Formal Food-related Networks in Ireland: A Case Study Analysis

Strategic networking is of crucial importance for innovation in small and medium sized enterprises (SMEs) as it enables these companies access external resources and overcome internal constraints. However, SMEs often lack the skills and competencies to engage in and benefit from networks. Consequently SMEs often fail in establishing strategic and efficient networks. To date, there is limited guidance available on the optimal design of such networks. Furthermore, limited guidance is available on the number of networks, and level of engagement therein, that companies should be involved with. Using case studies across a range of formal networks within the food sector in Ireland, insights into the success factors and barriers to network learning are presented, which provide a foundation for such guidelines. Three case studies were selected for analysis in Ireland. Up to ten in-depth interviews were scheduled with the network managers and key informants from the triple helix (i.e. policy, research and industry sectors) within each formal network. Initially, interviewees were identified as a result of a review of secondary sources and personal knowledge of the authors. The snowball sampling technique was then employed to identify additional interviewees within each network. The findings from this study revealed that some formal networks had a strong institutional influence, including significant financial inputs, whilst others had bottom-up origins. Many networks had strong levels of interaction prior to formalisation, which provided solid trust-based foundations. Innovation and/or learning were not the expressed objectives of all networks at the outset. However, interviewees across all three networks felt that positive impacts had been achieved in these areas. Whilst being involved in a broad network can provide access to a wider range of ideas, these case studies suggest that being involved in a smaller, dense network, with high levels of IP protection, may be supportive of high levels of innovation.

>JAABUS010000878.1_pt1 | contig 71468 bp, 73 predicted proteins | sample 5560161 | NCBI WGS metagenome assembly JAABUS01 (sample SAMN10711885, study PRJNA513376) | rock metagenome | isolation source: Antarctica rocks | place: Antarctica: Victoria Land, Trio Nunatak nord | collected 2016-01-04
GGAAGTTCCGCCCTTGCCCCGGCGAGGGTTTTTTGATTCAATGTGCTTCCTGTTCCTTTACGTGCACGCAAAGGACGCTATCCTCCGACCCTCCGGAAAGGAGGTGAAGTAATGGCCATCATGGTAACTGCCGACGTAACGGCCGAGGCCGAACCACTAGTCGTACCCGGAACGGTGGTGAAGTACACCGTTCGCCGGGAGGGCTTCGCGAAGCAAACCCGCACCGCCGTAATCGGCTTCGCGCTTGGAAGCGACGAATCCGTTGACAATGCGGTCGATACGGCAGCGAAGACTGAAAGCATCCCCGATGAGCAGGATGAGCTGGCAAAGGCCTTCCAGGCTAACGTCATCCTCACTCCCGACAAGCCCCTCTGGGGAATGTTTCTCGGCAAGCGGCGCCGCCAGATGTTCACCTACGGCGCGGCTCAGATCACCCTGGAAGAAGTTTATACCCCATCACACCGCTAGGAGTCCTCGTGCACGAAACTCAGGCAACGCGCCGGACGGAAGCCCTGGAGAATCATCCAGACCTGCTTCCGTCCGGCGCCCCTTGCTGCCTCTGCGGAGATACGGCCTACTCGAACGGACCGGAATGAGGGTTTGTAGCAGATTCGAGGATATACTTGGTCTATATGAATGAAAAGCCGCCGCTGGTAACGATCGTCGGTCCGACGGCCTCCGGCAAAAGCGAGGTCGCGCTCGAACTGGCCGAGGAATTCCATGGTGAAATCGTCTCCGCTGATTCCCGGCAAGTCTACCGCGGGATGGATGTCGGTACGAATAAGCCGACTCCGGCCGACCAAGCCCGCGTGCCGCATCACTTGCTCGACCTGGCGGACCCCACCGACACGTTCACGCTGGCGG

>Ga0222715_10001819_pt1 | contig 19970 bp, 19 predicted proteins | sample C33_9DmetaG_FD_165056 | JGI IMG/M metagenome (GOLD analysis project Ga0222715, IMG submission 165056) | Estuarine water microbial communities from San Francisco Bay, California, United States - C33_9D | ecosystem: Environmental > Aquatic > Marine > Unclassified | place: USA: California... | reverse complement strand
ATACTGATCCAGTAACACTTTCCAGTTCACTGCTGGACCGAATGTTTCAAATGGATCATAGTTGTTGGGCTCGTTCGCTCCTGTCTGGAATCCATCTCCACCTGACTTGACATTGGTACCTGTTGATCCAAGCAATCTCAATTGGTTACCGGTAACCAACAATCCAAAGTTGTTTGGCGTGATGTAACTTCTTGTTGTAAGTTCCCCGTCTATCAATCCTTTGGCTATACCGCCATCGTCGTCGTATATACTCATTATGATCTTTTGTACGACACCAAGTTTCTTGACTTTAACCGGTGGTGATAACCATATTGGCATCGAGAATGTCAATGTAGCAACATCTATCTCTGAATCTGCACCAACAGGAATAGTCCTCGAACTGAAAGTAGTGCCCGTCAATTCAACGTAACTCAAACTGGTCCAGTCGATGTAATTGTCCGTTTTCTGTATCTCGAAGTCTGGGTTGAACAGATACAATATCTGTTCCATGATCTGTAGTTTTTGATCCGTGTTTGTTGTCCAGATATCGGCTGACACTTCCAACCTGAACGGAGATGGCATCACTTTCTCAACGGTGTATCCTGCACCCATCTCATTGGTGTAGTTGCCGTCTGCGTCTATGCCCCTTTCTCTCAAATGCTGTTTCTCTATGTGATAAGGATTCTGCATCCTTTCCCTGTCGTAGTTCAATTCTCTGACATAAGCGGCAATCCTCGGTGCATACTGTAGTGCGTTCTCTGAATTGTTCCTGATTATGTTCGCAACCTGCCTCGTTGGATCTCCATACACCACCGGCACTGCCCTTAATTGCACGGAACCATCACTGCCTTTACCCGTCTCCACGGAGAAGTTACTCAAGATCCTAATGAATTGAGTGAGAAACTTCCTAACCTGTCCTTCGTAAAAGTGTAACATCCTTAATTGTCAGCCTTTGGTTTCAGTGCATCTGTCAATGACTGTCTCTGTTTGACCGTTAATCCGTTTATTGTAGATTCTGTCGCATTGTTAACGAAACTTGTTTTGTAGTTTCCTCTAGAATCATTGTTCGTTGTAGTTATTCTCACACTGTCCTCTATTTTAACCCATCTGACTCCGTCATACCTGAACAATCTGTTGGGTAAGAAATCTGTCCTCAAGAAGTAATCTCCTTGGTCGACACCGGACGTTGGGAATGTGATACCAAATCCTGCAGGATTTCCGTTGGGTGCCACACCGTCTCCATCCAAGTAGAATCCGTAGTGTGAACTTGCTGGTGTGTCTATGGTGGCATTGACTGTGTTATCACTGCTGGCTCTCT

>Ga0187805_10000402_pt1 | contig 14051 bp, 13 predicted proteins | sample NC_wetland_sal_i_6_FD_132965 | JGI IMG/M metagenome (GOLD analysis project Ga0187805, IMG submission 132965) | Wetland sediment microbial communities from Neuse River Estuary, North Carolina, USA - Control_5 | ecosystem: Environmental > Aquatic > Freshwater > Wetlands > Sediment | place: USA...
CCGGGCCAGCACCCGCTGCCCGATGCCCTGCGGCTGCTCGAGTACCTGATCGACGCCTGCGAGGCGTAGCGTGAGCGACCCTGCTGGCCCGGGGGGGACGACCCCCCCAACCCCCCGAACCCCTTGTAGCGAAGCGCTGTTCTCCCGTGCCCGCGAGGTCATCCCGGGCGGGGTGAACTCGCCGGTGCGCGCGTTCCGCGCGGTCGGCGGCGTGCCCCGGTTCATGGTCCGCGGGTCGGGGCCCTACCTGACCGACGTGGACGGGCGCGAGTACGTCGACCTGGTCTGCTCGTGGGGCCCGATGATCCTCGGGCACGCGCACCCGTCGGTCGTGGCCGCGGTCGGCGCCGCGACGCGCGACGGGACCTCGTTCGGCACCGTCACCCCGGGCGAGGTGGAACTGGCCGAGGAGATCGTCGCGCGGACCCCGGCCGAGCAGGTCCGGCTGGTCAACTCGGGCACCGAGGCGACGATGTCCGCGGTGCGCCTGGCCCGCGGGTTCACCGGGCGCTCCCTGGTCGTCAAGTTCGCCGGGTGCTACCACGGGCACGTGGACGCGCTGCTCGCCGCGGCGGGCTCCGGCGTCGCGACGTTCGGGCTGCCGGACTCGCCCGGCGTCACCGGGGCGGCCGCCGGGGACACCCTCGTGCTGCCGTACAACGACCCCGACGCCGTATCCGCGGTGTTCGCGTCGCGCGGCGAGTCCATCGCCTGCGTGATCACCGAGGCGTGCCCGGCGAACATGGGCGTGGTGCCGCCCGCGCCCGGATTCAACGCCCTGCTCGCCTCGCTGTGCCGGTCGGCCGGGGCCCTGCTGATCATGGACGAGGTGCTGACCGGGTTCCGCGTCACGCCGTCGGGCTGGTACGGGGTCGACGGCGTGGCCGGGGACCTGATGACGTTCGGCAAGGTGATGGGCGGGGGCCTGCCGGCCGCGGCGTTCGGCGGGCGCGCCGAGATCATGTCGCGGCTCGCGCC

Editor(s):
Schiefer, Gerhard
Fritz, Melanie
Issue Date:
2012-03
Publication Type:
Journal Article
DOI and Other Identifiers:
ISSN 1809-6945 (Other)
PURL Identifier:
http://purl.umn.edu/121955
Published in:
International Journal on Food System Dynamics, Volume 02, Number 4
Page range:
376-391
Total Pages:
16




 Record created 2017-04-01, last modified 2017-08-26

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